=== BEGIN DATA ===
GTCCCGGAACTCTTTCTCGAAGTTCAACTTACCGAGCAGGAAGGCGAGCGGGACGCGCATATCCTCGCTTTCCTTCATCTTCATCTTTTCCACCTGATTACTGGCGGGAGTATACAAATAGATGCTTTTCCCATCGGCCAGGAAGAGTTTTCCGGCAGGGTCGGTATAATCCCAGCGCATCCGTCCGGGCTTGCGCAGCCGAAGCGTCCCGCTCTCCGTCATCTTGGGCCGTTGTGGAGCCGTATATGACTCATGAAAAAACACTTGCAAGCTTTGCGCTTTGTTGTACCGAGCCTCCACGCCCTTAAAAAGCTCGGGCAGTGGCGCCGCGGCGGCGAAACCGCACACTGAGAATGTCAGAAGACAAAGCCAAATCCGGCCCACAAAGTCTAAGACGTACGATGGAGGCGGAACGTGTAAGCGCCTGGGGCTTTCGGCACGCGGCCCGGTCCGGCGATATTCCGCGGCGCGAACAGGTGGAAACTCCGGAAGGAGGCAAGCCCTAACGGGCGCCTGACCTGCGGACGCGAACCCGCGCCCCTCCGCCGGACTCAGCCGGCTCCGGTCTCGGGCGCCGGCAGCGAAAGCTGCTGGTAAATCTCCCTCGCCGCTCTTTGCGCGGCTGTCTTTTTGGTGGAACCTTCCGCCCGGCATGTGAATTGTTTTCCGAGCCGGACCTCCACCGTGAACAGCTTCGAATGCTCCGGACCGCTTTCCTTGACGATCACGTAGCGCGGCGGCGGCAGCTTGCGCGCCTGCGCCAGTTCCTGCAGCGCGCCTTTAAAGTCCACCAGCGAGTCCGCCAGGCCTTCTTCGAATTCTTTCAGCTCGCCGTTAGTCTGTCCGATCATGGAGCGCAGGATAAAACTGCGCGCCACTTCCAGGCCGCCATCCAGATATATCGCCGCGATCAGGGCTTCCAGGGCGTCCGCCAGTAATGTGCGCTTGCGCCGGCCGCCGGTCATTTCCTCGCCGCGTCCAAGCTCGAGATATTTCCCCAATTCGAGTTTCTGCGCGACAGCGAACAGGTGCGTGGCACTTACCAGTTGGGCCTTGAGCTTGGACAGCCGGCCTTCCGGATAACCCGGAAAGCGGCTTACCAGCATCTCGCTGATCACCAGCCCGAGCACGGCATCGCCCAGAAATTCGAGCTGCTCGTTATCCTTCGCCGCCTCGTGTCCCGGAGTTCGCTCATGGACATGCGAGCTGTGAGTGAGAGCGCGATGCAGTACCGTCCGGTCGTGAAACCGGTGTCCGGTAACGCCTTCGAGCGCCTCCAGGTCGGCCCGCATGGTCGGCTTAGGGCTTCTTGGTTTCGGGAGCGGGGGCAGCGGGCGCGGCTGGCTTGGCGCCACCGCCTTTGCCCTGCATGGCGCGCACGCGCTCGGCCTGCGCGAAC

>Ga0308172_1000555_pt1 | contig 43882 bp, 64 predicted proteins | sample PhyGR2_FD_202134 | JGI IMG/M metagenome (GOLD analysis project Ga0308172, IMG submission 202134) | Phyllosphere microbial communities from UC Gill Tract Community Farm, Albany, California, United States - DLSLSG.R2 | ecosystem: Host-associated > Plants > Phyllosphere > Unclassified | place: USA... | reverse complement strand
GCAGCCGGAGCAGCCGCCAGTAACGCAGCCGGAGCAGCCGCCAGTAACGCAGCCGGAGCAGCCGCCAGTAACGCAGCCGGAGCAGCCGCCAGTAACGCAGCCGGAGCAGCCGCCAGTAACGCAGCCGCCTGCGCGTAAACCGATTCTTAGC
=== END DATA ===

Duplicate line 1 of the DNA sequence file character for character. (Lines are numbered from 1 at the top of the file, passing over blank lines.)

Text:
GTCCCGGAACTCTTTCTCGAAGTTCAACTTACCGAGCAGGAAGGCGAGCGGGACGCGCATATCCTCGCTTTCCTTCATCTTCATCTTTTCCACCTGATTACTGGCGGGAGTATACAAATAGATGCTTTTCCCATCGGCCAGGAAGAGTTTTCCGGCAGGGTCGGTATAATCCCAGCGCATCCGTCCGGGCTTGCGCAGCCGAAGCGTCCCGCTCTCCGTCATCTTGGGCCGTTGTGGAGCCGTATATGACTCATGAAAAAACACTTGCAAGCTTTGCGCTTTGTTGTACCGAGCCTCCACGCCCTTAAAAAGCTCGGGCAGTGGCGCCGCGGCGGCGAAACCGCACACTGAGAATGTCAGAAGACAAAGCCAAATCCGGCCCACAAAGTCTAAGACGTACGATGGAGGCGGAACGTGTAAGCGCCTGGGGCTTTCGGCACGCGGCCCGGTCCGGCGATATTCCGCGGCGCGAACAGGTGGAAACTCCGGAAGGAGGCAAGCCCTAACGGGCGCCTGACCTGCGGACGCGAACCCGCGCCCCTCCGCCGGACTCAGCCGGCTCCGGTCTCGGGCGCCGGCAGCGAAAGCTGCTGGTAAATCTCCCTCGCCGCTCTTTGCGCGGCTGTCTTTTTGGTGGAACCTTCCGCCCGGCATGTGAATTGTTTTCCGAGCCGGACCTCCACCGTGAACAGCTTCGAATGCTCCGGACCGCTTTCCTTGACGATCACGTAGCGCGGCGGCGGCAGCTTGCGCGCCTGCGCCAGTTCCTGCAGCGCGCCTTTAAAGTCCACCAGCGAGTCCGCCAGGCCTTCTTCGAATTCTTTCAGCTCGCCGTTAGTCTGTCCGATCATGGAGCGCAGGATAAAACTGCGCGCCACTTCCAGGCCGCCATCCAGATATATCGCCGCGATCAGGGCTTCCAGGGCGTCCGCCAGTAATGTGCGCTTGCGCCGGCCGCCGGTCATTTCCTCGCCGCGTCCAAGCTCGAGATATTTCCCCAATTCGAGTTTCTGCGCGACAGCGAACAGGTGCGTGGCACTTACCAGTTGGGCCTTGAGCTTGGACAGCCGGCCTTCCGGATAACCCGGAAAGCGGCTTACCAGCATCTCGCTGATCACCAGCCCGAGCACGGCATCGCCCAGAAATTCGAGCTGCTCGTTATCCTTCGCCGCCTCGTGTCCCGGAGTTCGCTCATGGACATGCGAGCTGTGAGTGAGAGCGCGATGCAGTACCGTCCGGTCGTGAAACCGGTGTCCGGTAACGCCTTCGAGCGCCTCCAGGTCGGCCCGCATGGTCGGCTTAGGGCTTCTTGGTTTCGGGAGCGGGGGCAGCGGGCGCGGCTGGCTTGGCGCCACCGCCTTTGCCCTGCATGGCGCGCACGCGCTCGGCCTGCGCGAAC